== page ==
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The benefit of balance

News International-French

15 Mar 2011

Hexcel and High Modulus have joined forces to prove the benefits of a new carbon reinforcement fabric for high-performance composite marine applications. This new symmetric, relatively light material represents an opportunity to advance the current state of the art in +/- 45° double bias fabrics.

(Published on September 2007 – JEC Magazine #35)




The shear webs of girders in marine composite structures are generally constructed with double bias (+/-45°) carbon or glass fabrics, built up to a specified thickness in order to meet the in-plane shear requirements. During typical construction, multiple layers of material are applied with the same orientation, resulting in an antisymmetric laminate. This can cause distortion on cure, as well as affect the strength performance at high strain levels. With conventional double bias materials, this can only be prevented by rotating the plies through 90° in the mid-plane of the laminate stack.



The new Hexcel material is a three-ply symmetric double bias stitched reinforcement, promoted under the brand name HexForce® NC2 In-ply Symmetric. The reinforcement is internally symmetric – the outer plies are the same weight and have the same fibre orientation (+45°) while the central ply is in the mirrored fibre orientation and has a weight equal to the total of the two outer plies.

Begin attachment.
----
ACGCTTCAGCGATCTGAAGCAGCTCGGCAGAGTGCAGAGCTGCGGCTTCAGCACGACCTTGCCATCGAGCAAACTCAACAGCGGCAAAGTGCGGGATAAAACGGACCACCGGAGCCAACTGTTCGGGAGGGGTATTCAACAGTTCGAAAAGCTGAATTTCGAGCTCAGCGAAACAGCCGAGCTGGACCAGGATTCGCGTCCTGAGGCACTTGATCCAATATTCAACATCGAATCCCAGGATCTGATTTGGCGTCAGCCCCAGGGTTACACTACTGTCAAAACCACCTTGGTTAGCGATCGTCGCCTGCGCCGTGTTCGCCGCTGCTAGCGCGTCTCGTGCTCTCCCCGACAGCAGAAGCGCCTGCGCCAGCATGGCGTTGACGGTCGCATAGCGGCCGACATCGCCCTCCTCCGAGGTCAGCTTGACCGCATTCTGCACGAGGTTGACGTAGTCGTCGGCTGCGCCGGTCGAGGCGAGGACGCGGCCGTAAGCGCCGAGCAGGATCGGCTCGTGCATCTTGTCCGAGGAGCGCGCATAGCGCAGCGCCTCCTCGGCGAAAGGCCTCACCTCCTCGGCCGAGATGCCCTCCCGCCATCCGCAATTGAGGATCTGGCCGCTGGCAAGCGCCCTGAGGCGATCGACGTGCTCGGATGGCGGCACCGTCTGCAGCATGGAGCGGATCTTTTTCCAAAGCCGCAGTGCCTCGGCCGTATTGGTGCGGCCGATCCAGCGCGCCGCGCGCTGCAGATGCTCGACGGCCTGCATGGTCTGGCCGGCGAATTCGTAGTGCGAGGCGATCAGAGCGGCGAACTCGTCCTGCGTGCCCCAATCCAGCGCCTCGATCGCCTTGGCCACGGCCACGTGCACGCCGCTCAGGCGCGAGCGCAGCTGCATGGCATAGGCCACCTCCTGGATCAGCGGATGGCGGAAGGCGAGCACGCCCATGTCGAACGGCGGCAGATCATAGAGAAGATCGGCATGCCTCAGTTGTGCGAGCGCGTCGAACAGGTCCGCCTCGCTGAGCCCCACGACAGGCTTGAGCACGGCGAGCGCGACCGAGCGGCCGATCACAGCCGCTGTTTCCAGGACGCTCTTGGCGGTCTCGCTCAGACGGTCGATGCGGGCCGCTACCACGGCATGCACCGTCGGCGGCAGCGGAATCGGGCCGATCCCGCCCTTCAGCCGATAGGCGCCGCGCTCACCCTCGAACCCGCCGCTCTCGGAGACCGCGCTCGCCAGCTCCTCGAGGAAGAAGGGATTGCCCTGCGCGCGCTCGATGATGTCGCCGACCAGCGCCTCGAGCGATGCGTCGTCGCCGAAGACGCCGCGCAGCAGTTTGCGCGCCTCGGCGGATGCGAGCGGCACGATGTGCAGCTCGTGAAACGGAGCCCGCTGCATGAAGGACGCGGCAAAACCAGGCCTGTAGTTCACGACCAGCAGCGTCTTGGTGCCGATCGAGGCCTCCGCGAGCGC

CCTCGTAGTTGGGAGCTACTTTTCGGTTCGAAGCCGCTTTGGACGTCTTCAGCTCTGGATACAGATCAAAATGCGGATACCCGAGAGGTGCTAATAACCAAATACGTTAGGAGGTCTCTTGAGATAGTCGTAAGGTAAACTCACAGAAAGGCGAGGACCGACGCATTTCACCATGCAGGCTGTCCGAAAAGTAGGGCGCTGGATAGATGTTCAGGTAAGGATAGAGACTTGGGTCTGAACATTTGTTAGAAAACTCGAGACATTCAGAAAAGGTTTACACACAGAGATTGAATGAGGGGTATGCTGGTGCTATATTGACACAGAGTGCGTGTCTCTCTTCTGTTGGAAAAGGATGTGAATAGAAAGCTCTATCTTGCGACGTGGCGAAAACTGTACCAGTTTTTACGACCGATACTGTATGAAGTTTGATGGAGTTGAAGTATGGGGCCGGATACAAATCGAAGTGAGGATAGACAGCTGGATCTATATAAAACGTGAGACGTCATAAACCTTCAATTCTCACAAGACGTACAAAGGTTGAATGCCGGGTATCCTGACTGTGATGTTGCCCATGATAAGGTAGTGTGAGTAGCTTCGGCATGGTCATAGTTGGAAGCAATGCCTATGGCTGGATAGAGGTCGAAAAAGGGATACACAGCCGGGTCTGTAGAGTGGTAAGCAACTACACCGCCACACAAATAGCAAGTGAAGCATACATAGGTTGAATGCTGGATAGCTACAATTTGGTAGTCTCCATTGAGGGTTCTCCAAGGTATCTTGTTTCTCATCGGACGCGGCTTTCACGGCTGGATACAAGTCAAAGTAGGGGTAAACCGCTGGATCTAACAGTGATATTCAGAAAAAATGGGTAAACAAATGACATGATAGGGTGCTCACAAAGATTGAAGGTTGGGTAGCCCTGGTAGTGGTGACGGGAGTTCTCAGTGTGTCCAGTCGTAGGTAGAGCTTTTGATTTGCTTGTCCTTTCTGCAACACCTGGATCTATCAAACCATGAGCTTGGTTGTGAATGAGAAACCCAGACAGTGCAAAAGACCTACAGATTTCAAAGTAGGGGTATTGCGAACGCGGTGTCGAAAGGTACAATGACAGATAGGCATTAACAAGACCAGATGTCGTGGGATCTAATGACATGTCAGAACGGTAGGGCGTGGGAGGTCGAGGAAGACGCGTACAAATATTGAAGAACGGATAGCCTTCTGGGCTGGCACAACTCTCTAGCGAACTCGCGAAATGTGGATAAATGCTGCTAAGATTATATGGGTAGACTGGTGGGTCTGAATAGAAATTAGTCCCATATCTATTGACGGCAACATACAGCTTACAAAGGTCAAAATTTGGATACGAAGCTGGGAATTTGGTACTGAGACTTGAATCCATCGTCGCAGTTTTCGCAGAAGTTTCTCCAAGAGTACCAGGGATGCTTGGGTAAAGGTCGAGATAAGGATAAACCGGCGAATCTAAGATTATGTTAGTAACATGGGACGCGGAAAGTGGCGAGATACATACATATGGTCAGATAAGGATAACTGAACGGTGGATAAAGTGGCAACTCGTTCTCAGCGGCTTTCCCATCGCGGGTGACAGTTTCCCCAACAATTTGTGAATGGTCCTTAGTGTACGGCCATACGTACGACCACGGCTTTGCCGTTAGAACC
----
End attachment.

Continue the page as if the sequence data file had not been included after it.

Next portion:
High Modulus undertook a comprehensive testing programme to assess this material for use in high-performance yachts. Mechanical testing of in-plane shear, tensile, compressive strength and modulus, and a cure-distortion study were carried out on laminates manufactured from the traditional two-ply (asymmetric) carbon double bias fabric and the three-ply HexForce® NC2 In-ply Symmetric CDB400 fabric. In all areas, the new reinforcement’s performance was superior to the traditional two-ply asymmetric material. For example, the new double bias material is over 10% stronger in in-plane shear and tension than traditional two-ply CDB400.


By using this new fabric in the construction of lightweight yet highly loaded marine structures (e.g. hull girders, bulkheads or booms), there is a reduced risk of premature failure and a reduced risk of shear wrinkling and curling.